“Sir, I think all of our coffee is normal.”

“I want black coffee,” I said wondering why I hadn't started with this. “Hei kafe,” I added in butchered Chinese hoping they would understand it. This created some more conversation between them. I had no idea what they were saying. It went on for a minute.

 Finally he asked, “You want espresso?”

If I’d wanted espresso I would have said espresso and not coffee, I wanted to say but I knew he wouldn't understand because he doesn't know the difference.

“No,” I said instead. “I do not want espresso.” I flipped through the menu hoping that I might find brewed coffee. The closest thing I found that I could read was café Americano, watered down espresso. This was what I ended up with. One of them pointed to the café Americano and asked if this was want I wanted. I acquiesced knowing that it would be the closest I'd get. 

While I was waiting I looked around at the decorations they had arranged on shelves and walls. There was a lot of coffee paraphernalia here. Among the paraphernalia there was a vacuum coffee pot. These are sometimes also called siphon coffee makers. There was a coffee shop not far from this one that used the vacuum pots to brew their coffee. It looks a little bit like a mad science experiment and delivers a decent cup of coffee. Near the vacuum pot, on the same shelf but divided by a wall there were two drip coffee makers. I just smiled at this and went to find a seat. 

Tuesday, February 4, 2014

The Huawen Tea Party

From early September through November I took Chinese classes at Huawen. My teacher’s name was Stefanie. She ran Huawen alongside one other teacher. Over these few months Huawen organized a few different activities outside of regular classes.

The first of these activities was on tea culture. Stefanie was friends with a woman named 李莉 (or Li Li but from here on we’ll call her Lilly).  Lilly’s parents own a tea shop 星享茗茶, No.112-1, Luyu Chadu, Ziyang Road, Wuchang. Lilly studied tea for many years. She grew up in her parent’s tea house and later she went to school at Zhangzhou College of Science and Technology (漳州科技学院) a university founded by a tea company (http://www.tftc.edu.cn/). Lilly also has an online presence through Taobao, http://llilyteahouse.taobao.com. Unfortunately her online store is completely in Chinese but there are many pretty pictures there if you’re interested. Stefanie invited Lilly to Huawen where she gave a demonstration of tea culture. She brewed several different kinds of tea for us allowing us to try as much as we liked.

Tea has been one of my favorite parts of the Chinese experience from the moment I arrived. When Stefanie told me about the tea party I couldn't refuse. Any chance to drink free tea is something that I find difficult to resist. This is especially true when the tea is likely to be high quality. One of the great things about tea shops, which my friend Chris first pointed out to me, is that once you've bought anything from them they will remember you forever. Not only will they remember you but they will serve you tea for free every time you come to their shop. They don’t skimp on this either. It’s always the good stuff. I believe tea shop owners do this for two reasons. First, I think they've understood for a long time what online marketing gurus have been championing for the last three or four years. The best way to promote a business is to give things to your customers for free. The second reason is that I believe tea shop owners are genuinely enthusiastic about their products. They love tea, they want you to love it to and they want to show off the teas that they have. In the end they know that you’ll buy more from them later.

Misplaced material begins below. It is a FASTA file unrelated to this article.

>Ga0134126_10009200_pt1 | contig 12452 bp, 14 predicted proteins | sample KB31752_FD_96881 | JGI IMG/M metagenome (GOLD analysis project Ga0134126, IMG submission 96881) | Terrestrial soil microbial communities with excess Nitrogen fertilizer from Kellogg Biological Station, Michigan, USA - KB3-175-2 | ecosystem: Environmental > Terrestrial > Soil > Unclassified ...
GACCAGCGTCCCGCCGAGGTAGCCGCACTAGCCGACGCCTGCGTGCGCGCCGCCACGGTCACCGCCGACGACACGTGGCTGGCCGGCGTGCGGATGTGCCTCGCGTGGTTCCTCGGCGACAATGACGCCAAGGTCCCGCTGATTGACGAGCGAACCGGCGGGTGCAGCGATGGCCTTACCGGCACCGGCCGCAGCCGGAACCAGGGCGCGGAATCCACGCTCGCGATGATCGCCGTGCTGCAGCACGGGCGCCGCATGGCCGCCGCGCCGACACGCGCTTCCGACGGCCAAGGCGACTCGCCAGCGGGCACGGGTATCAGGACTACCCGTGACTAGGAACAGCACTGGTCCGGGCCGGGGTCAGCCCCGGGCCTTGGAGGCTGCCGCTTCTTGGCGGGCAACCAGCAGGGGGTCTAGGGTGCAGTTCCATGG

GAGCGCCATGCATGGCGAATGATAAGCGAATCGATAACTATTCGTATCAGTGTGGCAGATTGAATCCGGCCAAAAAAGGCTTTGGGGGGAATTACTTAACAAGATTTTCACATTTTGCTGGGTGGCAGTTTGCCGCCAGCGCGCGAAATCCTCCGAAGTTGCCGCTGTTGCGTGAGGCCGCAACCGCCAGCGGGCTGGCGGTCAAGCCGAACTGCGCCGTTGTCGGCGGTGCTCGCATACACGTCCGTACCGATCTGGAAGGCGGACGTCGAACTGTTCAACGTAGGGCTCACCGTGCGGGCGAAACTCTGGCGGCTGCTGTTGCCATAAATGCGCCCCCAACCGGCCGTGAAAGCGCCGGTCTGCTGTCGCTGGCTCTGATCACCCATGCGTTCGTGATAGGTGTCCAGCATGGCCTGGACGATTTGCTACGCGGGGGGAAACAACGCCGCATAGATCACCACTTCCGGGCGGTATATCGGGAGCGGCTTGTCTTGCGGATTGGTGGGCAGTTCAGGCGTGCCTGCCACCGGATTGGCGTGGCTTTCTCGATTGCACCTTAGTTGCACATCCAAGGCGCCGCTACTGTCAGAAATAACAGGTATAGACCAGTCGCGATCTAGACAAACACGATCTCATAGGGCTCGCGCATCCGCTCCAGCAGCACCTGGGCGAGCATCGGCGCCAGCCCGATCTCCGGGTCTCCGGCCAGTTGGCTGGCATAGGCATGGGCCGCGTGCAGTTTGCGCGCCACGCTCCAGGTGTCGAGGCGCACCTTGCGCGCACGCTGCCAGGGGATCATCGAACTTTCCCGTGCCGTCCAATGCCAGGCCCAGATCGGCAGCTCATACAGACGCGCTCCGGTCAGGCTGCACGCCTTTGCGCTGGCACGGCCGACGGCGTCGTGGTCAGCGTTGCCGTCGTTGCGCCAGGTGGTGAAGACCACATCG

Stefanie and Lilly had arranged the conference table so that the two of them were sitting in the middle and ten of Stefanie’s students, including myself, were sitting around them. Lilly brewed all the tea. Between heating the kettle, pouring and serving Lilly would talk to us in Chinese. Stefanie translated. She served us Green Tea, Oolong and Pu’er. Over the past three years pu’er has been my favorite. She told us about the different kinds of tea and she made predictions about the different teas that she thought we would like. She suggested that the men would like the darker pu’er more and that the women would like the lighter ones. She was mostly right. She rattled off facts about different teas. One is said to be good for helping you sleep. Another is good for giving you energy. Yet another is good for aiding digestion. She cautioned not to drink too much too quickly because it could make someone light headed and dizzy. One of the women present asked what about it caused you to become dizzy. Lilly looked puzzled for brief moment before suggesting that this feeling of dizziness was the tea helping your digestion. As far as I could tell I was the only one who found this statement amusing.

While I don’t readily buy her explanation of dizziness being linked to aiding digestion I did enjoy her tea and in the not too distant future I will likely seek out her parents shop to buy some pu’er. I’ll need something to drink once I finish off the earl grey that the University gave me for Christmas.